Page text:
Mayor Alvin Brown on Tuesday presented Jacksonville City Council with his tentative proposed budget for the 2012-13 fiscal year.
The preliminary budget provides initial estimates for revenues and expenditures and serves as a starting point for the city of Jacksonville's annual budget process. Brown will present his final proposed budget to the council July 16.
"As mayor, I am committed to streamlining city government to make it as effective and efficient as possible," Brown said in a news release. "We must ensure that taxpayers get the best possible return on their investment."
At the start of his administration in July, Brown took a 20 percent pay cut and declined a city pension. He worked with the City Council to close a nearly $60 million shortfall and balance the 2011-12 fiscal year budget without increasing taxes or fees or tapping into city reserves.
"It means we have two and a half months to take care of that," said Ronnie Belton, the city's chief financial officer. "Before, when we came in July, there was a similar kind of deficit and we cleaned that up without raising the taxes, not raising fees or bothering any money in the reserve funds. We got an opportunity to do that same thing again and we think we will."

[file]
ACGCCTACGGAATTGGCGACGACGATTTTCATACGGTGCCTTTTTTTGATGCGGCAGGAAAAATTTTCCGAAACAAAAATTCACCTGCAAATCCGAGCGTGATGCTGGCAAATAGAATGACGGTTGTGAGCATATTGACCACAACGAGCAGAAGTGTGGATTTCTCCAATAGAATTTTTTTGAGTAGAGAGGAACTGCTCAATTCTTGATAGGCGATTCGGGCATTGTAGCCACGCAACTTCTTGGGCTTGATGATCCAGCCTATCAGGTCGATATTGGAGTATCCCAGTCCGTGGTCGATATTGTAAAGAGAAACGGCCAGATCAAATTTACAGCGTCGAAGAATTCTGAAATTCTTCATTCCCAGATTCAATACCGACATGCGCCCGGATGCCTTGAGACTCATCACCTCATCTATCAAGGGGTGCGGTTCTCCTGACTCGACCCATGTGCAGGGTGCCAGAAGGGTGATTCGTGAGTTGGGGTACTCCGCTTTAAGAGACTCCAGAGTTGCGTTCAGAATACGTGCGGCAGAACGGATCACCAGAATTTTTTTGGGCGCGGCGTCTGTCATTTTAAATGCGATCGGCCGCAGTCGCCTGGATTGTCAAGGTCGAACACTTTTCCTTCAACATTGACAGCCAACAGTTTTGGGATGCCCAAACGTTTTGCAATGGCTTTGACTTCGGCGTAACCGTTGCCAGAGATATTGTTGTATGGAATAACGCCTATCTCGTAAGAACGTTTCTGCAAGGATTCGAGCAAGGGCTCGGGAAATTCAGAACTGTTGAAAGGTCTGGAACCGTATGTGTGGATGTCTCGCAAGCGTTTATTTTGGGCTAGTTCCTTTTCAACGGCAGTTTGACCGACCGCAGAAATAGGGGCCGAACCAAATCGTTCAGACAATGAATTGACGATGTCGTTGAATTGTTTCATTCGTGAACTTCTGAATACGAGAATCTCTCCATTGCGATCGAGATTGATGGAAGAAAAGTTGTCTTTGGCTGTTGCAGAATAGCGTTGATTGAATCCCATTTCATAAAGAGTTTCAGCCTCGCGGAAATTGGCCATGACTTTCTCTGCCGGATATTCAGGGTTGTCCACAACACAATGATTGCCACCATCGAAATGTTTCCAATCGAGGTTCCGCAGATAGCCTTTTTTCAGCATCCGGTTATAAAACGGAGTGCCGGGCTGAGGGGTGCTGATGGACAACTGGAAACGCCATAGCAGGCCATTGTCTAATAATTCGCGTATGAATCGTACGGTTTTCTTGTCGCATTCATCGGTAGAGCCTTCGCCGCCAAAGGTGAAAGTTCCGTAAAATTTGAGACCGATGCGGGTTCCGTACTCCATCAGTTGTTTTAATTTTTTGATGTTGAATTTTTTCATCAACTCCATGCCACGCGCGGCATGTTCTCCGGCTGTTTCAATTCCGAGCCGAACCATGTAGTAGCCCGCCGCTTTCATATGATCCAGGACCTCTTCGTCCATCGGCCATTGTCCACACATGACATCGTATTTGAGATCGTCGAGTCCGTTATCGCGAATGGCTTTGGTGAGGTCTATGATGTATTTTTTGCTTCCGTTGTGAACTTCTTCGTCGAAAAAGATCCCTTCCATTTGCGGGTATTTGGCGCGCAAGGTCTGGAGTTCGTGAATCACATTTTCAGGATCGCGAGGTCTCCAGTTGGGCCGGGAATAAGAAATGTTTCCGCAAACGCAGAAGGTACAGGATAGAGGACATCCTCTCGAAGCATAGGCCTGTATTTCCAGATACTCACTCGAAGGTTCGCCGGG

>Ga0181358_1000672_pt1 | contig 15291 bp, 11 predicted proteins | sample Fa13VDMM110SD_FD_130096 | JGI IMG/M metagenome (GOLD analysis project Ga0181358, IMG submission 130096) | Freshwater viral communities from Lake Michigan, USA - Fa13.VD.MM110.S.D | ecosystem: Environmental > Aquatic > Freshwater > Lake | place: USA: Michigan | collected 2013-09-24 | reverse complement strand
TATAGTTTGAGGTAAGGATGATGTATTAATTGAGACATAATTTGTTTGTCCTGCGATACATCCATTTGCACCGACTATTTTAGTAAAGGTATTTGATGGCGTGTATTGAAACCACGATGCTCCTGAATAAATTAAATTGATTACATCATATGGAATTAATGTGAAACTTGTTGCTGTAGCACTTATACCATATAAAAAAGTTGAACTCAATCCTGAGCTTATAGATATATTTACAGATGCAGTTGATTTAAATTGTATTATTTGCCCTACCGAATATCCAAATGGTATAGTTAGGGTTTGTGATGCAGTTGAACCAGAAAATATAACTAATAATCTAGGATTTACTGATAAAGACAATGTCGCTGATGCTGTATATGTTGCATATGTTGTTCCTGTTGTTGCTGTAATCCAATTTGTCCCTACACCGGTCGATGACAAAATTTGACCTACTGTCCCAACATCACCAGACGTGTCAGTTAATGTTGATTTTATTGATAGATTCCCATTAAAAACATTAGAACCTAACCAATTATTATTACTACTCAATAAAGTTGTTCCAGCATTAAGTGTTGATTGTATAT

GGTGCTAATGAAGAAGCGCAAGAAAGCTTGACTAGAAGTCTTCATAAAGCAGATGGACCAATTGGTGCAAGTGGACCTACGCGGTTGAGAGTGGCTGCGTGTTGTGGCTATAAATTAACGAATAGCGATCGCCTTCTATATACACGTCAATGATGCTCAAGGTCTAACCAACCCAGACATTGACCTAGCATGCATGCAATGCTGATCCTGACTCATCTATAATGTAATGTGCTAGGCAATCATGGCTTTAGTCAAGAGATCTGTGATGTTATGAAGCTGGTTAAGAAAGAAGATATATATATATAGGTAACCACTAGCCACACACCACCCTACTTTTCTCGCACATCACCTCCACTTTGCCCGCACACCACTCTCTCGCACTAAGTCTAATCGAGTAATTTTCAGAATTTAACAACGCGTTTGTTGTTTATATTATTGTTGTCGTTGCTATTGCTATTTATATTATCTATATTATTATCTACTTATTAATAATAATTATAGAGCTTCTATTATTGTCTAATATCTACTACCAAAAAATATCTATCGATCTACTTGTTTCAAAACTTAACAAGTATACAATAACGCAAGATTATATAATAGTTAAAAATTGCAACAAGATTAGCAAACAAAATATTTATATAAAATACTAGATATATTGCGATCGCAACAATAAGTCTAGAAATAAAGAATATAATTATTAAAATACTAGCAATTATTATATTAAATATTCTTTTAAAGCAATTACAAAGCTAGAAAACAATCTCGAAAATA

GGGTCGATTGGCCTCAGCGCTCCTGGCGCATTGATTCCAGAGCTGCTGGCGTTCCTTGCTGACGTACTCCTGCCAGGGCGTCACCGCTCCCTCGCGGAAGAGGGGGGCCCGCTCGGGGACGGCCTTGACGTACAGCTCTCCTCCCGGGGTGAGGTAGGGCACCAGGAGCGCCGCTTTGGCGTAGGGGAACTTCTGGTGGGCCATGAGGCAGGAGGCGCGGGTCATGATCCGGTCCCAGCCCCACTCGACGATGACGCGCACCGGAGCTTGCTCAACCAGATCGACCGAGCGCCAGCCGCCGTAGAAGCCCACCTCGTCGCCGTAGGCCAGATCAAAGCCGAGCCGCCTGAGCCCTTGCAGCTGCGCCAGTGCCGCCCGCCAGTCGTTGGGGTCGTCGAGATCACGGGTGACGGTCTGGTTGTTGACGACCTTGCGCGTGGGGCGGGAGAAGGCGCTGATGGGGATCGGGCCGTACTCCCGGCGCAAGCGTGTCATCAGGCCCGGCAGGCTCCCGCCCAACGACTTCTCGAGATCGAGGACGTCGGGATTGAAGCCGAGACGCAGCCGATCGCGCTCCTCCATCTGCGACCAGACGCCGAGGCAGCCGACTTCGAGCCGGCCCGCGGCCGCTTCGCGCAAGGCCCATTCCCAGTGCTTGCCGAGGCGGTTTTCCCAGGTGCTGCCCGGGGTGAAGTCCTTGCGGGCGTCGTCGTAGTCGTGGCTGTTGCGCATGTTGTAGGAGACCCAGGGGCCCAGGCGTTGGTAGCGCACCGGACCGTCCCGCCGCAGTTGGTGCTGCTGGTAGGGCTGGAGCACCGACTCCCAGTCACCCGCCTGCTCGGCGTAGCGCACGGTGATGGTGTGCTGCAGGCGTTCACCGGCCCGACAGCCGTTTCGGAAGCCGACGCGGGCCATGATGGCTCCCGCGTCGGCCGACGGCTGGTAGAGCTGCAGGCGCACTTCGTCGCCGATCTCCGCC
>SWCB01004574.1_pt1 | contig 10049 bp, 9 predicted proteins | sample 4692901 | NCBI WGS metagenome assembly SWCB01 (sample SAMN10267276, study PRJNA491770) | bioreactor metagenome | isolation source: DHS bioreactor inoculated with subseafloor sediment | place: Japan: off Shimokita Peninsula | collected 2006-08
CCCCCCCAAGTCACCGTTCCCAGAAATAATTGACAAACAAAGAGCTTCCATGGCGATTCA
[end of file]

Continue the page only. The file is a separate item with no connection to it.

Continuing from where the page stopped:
Brown said he intends to do the same this year.
His tentative proposed budget shows the following:
- Expenses exceeding revenues by $58 million.
- Projected revenue of $912.9 million is $44.9 million less, or a 4.7 percent decline, from the last fiscal year. The decrease largely reflects lower revenue from real estate and sales taxes.
- Projected expenses of $971 million are up 1.3 percent from last year's budget. The change reflects increased costs for pensions, health insurance and worker's compensation.
Anticipating these continued fiscal challenges, Brown and his team have been working to identify possible savings by streamlining city government, city officials said. The tentative proposed budget identifies $11.1 million in savings from city departments, which are continuing their savings efforts in the months before Brown presents his final budget to City Council.
Brown said he has personally met with employees from every city department to seek their ideas for cost savings and efficiencies. He also directed a review of spending practices, including seeking savings from increased energy efficiency and better use of office supplies, to save taxpayers' money.
Brown said these efforts will continue as he prepares to present a final proposed budget that does not increase taxes or fees or tap into city reserves.